Why is the Word “Cannabis” Okay but “Marijuana” Isn’t?

Why is the Word “Cannabis” Okay but “Marijuana” Isn’t?

Posted by Nancy Moraa on 08/04/2020 in News

Updated on August 5, 2020.  Medical content reviewed by Dr. Joseph Rosado, MD, M.B.A, Chief Medical Officer

Cannabis is Okay but Marijuana may have racial undertones

Pot, weed, ganja, grass, dope, reefer and MaryJane refer to the drug cannabis. But, the most common word is “Marijuana” or “Marihuana” which is of Mexican-Spanish origin. But, in the early 19th century, the term “hemp” was replaced with “cannabis.” 

Cannabis then became the official American name for the plant.  And for medical use. But using the term “marijuana” still has a social stigma attached to it.  And that’s because of the political history of the healing herb. 

Calling It Marihuana Made It an “Immigrant Thing” in U.S. Propaganda 

As years went by, cannabis became a buzzword for politics and law enforcement. The history surrounding the full acceptance of this word was racial. Thousands of Mexicans migrated to the southwest between 1910 to 1920 after the Mexican Civil war. When the immigration numbers of Mexican increased so did anti-Mexican sentiment. 

An aggressive campaign of “reefer madness” began. This campaign was embraced by white Americans and supported by the Federal Bureau of Narcotics. Harry Anslinger was back then commissioner of the Federal Bureau of Narcotics. Racist narratives emerged from Anslinger’s propaganda campaigns. The campaigns sent the message that those who smoke marijuana are of an “inferior race”. It emphasized that smokers engaged in irresponsible behaviors. 

According to experts, Anslinger and prohibition activists used the Spanish word “marijuana” instead of “cannabis”. They did this to connect the use of marijuana by brown and black people to the dangerous and fabricated side effects of the drugs. 

More States Legalizing: Is the Marijuana Stigma Going Up In Smoke?

Marijuana became forbidden, and marijuana laws became very strict back then. But, currently, things have changed across the United States. Cannabis scheduling happened and now more states are embracing its use. Eleven (11)  states have so far legalized the recreational use of the drug and 33 states have legalized medical marijuana.

New York legislators took it even further in June 2019. They voted to decriminalize marijuana possession. But the issue of distributing revenue from marijuana sales arises. The sales should create business opportunities for minority communities affected by marijuana arrests. 

According to weed news, New York legislators and Gov. Andrew Cuomo failed to reach an agreement in April. The Covid-19 pandemic became the main focus. But he has stated in the past that he is not opposed to recreational marijuana in New York. 

Social Equity and Cannabis: Changes Coming to New York State

According to Senator Liz Krueger, D-Manhattan, the marijuana bill’s sponsor, “We’re not moving forward unless we get the commitment on how the revenue needs to be spent.” Advocates are demanding that a huge chunk of the projected $300 million per year in pot tax collections go to minority communities and people of color. Huge sums shouldn’t go to the big companies that dominate the industry when or if recreational legalization happens.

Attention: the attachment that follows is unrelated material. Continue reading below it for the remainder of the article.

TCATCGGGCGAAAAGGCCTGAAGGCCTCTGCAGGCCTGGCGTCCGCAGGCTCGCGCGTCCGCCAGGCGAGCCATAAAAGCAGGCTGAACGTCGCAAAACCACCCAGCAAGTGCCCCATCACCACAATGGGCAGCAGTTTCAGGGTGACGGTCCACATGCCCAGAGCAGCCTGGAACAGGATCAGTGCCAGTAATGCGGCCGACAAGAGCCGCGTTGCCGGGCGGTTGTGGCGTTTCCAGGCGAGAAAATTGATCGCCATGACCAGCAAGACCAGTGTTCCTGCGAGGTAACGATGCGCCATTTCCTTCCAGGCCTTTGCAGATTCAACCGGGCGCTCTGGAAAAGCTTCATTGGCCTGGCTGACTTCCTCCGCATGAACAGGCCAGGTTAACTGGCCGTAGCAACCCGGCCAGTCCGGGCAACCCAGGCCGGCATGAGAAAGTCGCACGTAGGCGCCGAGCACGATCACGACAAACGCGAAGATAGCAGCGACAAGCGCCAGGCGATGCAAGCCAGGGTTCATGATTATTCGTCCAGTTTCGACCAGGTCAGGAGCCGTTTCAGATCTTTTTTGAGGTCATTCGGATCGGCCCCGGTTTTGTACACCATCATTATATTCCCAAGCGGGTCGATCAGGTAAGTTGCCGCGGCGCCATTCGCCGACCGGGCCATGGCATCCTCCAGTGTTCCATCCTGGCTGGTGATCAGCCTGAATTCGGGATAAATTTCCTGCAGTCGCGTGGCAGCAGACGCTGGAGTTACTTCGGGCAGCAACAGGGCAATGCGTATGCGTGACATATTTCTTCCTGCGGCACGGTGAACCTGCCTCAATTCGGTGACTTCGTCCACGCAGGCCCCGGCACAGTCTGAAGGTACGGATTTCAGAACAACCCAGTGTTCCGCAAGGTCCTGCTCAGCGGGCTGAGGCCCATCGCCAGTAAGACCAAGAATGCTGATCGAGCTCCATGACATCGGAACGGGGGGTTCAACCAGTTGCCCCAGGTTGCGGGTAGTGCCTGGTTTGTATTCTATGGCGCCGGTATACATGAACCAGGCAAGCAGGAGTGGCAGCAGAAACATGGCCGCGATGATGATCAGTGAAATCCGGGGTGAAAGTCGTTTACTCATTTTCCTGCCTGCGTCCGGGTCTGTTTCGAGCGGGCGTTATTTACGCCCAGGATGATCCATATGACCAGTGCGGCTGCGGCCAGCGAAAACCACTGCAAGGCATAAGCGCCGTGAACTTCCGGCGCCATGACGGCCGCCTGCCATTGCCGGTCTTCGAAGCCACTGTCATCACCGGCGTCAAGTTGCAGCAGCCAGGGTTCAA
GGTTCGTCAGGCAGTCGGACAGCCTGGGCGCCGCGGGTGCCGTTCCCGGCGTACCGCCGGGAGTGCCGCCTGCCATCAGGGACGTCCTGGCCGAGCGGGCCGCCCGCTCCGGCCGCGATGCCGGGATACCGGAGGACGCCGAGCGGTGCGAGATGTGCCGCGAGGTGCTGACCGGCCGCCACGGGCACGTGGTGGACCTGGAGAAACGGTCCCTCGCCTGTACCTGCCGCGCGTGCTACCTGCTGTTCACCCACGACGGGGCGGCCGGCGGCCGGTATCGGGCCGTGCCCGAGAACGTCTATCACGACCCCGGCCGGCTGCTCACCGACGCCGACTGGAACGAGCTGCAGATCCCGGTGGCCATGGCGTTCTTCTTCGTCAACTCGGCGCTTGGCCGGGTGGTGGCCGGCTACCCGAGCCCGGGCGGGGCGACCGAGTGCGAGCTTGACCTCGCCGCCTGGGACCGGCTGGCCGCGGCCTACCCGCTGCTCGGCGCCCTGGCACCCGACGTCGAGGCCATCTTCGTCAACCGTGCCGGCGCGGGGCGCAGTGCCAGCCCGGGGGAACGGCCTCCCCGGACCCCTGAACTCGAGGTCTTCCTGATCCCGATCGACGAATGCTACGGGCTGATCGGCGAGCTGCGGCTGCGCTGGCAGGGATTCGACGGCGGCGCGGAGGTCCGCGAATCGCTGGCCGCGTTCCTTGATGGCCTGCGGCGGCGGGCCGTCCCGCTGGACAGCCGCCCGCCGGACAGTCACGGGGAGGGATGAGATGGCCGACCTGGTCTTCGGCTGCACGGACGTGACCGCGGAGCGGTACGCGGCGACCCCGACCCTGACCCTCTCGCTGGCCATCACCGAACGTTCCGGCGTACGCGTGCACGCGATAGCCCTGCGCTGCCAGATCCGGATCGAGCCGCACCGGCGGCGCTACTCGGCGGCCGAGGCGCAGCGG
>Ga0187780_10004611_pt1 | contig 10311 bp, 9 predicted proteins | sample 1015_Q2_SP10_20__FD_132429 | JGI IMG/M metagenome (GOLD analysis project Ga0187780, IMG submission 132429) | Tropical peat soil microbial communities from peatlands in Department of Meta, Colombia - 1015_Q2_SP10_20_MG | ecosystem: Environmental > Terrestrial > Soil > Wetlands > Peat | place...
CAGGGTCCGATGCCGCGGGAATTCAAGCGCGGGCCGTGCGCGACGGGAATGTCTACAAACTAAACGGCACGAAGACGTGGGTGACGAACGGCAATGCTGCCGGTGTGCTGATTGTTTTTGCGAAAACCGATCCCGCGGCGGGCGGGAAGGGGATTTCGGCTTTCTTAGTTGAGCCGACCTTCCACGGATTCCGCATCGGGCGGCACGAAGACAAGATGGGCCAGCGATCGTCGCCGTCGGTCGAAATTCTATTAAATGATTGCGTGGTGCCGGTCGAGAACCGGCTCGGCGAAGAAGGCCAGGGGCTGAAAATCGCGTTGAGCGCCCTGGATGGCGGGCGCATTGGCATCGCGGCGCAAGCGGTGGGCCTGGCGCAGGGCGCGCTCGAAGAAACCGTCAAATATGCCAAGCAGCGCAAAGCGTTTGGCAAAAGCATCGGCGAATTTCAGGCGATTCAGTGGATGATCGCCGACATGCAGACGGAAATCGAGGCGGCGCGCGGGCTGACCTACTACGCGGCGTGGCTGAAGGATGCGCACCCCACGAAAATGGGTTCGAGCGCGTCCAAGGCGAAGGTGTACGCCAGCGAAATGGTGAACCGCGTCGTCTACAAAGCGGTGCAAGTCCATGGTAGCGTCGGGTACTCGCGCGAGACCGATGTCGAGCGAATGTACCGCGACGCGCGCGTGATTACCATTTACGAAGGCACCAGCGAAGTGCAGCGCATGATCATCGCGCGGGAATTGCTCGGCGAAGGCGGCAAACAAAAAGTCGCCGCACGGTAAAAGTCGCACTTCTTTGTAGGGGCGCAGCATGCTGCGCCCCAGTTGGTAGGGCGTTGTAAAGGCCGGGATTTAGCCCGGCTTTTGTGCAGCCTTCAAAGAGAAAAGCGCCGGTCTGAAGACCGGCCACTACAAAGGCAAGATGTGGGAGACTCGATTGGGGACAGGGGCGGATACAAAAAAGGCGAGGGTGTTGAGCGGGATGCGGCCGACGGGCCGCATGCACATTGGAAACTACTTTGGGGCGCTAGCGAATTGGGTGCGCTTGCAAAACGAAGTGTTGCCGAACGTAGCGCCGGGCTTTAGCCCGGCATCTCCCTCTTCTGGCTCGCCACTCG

Such issues of contention slow down the legalization of marijuana. They arise because there is a lot of money at stake. As per a 2018 report by Arcview Market Research and BDS Analytics, the legal marijuana industry will have cumulatively generated over $23 billion by 2020.  That has the potential to radically change communities and generations of POC (people of color) who feel they are being edged out of the marijuana “green rush.” 

Green Should Be the Only Dominant Color in the American Cannabis Industry

With more states legalizing the debate on the racial connotations associated with marijuana becomes prevalent. Some dispensaries are bold, and comfortable using the term “marijuana” on their websites. Others “whitewash” the name to avoid eliciting concerns for white consumers.   Think of two sentences and the innate difference in tone.  

1) “I smoke or use marijuana drops to help manage my chronic pain symptoms.” 

2) “I use cannabis as a patient with an MMJ card.” 

“Marijuana prohibition has historically targeted people of color and minorities. It has disproportionately affected them,” said Violet Cavendish, spokesperson for The Marijuana Policy Project, an advocacy group.

“But I think it’s important to acknowledge this and not completely erase the term marijuana. Doing so erases the history behind it. It’s easier to move on without understanding that policies have been using this word to target minorities.’  Why do medical journals talk about “cannabis” while crime reports use the term “marijuana” (particularly when gentrifying)? 

The Name Game

There are others that argue that changing the word to “cannabis is not scientifically correct. “Cannabis Sativa L” is an entire plant and it has different strains. One strain, hemp, is the non-psychoactive variety of the plant. Hemp makes products such as rope, shoes, clothing, food, paper, or natural pain relief. Marijuana is the psychoactive strain that has THC and the one that is smoked. 

According to experts, using “cannabis” instead of “marijuana” is a marketing strategy. Does calling it “cannabis” make it more acceptable to white Americans?   Does it effectively leave behind the stigma and racial propaganda that “marijuana” still conjures?  Or can we move to call “marijuana” for what it is; a natural remedy that can improve the lives of patients.  No matter what color they are.  After all, the focus should remain that cannabinoids can offer wellness benefits for patients.  And no one is “bad” for seeking legalized medical use of marijuana therapies as a patient if it improves their quality of life. 

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